Drug patents help the pharmaceutical industry safeguard its interests and provide essential medication to the public. While in an ideal world, the system would be in perfect balance, allowing both pharma companies and the public to benefit, that isn’t always the case.
In fact, in many countries around the world, the system is largely out of balance. Drug companies use their political and commercial power to extend the length of drug patents and their monopoly over the drug. They buy drug patents put on sale, rather than innovating, as it is a cheaper option to make money. Therefore, some experts around the world are now advocating for abolishing drug patents.
What Is a Drug Patent?
Pharma companies spend billions on testing and developing drugs. Therefore, as a means to help them recoup the money spent on R&D, governments grant them exclusive Intellectual Property Rights. Drug patents allow pharma companies to recover their investment, reinvest in innovation, and push for more affordable drugs.
Drug patents provide pharma companies with patent protection, giving them the exclusive right to market and sell the drug. Once the license expires, other companies can make use of the published records to manufacture a cheaper version of the drug, namely the generic variants.
Validity of Drug Patent in India
In most cases around the world, drug patents last for 20 years. Drug patents in India too last for twenty years, after which generic drug manufacturers can sell their versions of it. Drug patents expiring gives generic companies the green signal to start marketing and selling variants of it which makes the price go down. As the companies apply for a license long before selling the drug, the effective patent period is around seven to thirteen years.
Is a Drug Patent Expiring Bad for the Public?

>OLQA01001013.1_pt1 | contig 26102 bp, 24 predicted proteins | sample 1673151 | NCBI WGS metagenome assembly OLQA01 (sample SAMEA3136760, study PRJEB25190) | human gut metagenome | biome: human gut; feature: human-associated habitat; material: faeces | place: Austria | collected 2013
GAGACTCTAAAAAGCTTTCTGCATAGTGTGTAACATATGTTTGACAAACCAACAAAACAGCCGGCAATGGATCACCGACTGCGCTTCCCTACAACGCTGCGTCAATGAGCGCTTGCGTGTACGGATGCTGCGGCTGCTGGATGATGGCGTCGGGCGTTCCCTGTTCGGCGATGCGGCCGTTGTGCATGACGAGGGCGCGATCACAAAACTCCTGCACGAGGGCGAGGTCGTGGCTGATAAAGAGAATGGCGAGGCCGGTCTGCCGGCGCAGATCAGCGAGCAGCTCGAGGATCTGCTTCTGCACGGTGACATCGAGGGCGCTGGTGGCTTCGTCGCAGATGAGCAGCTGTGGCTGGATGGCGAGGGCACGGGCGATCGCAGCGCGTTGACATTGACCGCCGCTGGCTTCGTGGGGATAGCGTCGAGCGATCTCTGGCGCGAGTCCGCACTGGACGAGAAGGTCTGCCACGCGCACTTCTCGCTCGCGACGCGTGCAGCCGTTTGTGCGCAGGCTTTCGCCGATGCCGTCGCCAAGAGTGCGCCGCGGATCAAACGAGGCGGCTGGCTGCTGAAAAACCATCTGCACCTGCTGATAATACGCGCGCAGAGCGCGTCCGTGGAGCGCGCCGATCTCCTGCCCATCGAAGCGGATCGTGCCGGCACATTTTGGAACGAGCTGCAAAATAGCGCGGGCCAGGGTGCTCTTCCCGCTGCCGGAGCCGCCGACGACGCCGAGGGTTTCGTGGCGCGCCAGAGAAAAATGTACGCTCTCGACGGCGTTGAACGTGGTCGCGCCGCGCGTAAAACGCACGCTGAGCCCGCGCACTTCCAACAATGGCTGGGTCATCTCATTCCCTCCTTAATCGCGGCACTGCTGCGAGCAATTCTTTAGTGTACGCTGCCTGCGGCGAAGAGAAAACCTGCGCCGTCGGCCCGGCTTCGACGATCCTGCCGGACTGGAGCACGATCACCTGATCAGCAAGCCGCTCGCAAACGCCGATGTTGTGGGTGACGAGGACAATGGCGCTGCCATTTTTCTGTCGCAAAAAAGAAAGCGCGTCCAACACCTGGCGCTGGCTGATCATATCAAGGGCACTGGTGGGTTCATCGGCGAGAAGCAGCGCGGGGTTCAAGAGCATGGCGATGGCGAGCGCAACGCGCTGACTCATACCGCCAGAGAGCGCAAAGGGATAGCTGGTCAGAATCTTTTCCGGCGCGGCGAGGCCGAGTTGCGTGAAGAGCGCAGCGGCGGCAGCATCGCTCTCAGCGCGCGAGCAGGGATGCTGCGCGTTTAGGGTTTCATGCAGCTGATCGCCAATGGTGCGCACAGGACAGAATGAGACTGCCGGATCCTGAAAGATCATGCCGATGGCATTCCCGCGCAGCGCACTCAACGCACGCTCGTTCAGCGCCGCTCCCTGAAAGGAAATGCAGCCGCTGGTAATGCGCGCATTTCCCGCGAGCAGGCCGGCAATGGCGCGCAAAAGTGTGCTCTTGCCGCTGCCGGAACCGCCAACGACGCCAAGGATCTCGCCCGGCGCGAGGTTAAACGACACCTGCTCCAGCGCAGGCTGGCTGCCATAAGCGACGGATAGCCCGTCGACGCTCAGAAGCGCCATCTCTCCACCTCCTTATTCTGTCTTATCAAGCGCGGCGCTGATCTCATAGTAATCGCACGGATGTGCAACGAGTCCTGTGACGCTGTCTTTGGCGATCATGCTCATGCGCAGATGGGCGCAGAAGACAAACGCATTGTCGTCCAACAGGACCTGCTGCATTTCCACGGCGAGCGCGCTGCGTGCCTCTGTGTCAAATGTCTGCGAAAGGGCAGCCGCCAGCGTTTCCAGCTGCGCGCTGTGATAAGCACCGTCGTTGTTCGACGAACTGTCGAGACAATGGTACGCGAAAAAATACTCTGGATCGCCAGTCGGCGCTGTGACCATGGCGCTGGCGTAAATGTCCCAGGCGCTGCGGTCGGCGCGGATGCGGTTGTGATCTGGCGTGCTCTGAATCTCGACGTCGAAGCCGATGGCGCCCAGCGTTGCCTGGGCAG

Drug patents expiring help end the monopoly over a drug. Once generic variants hit the market, the price of drugs falls rapidly, making them more affordable. It also increases and encourages competition, leading to more variety and choice for the public. This ensures that essential and life-saving drugs reach the general public at competitive prices. However, pharma companies buy the rights to drug patents for sale from other companies and extend their monopoly.
So, no. A drug patent expiring is actually good for the public.
Why Isn’t the Patent System Working?
Though drug companies bring in considerable innovation, they try to maximise their profit by extending the length of drug patents. While patent protection gives them a specified period to recoup their investments, they curb competitors from entering the market in various ways. Drug companies build patent walls around their formulations and products extending patents to well over 20 years. For instance, the drug Humira has over 100 patents around it, allowing it to continue its monopoly. The decade between 2005 and 2015, saw more than 75% refurbished patents, which prove the system encourages recycling more than ever before. Also, since new licenses come with minor tweaks in dosage or administration, companies can get more returns.
Should Drug Patents Be Extended?
Drug patent expiration brings massive price relief to the public as competition from generics drives prices low. Therefore, most experts feel that extending patent terms puts the public at a disadvantage. For instance, the drug Suboxone, which treats opioid addiction, was to have its patent expired in 2005. Due to patent extension, it now lasts until 2024, adding almost two decades to its monopoly.
In many ways, pharmaceutical companies have become experts at manoeuvring through the patent system for their gains. Hence, governments should come out with stricter laws that prevent companies from extending the length of drug patents.
Should We Abolish Drug Patents
Patent protection ensures innovation as it provides pharma companies with a commercial incentive. If we do away with the system, big pharma companies will feel no motivation to test and develop new medicines. The drug patent system stimulates an interest in research and development and protects the interests of the researchers.
While the system might not be foolproof, doing away with it could lead to a halt in research. If we abolish patents, no one would even try to come up with a new medication in fear of getting ripped off. Therefore, while the system does have its problems, the best solution would be to reform and not abolish it.
Governments should aim for a thoughtful balance between innovation and affordable pricing. Though it is essential we give drug developers a profit incentive; it should not come at the cost of bankrupting consumers. Laws should be put in place to prevent companies from not spending on research and just buying patents for sale. The patent system should push for innovation, not encourage profit maximisation.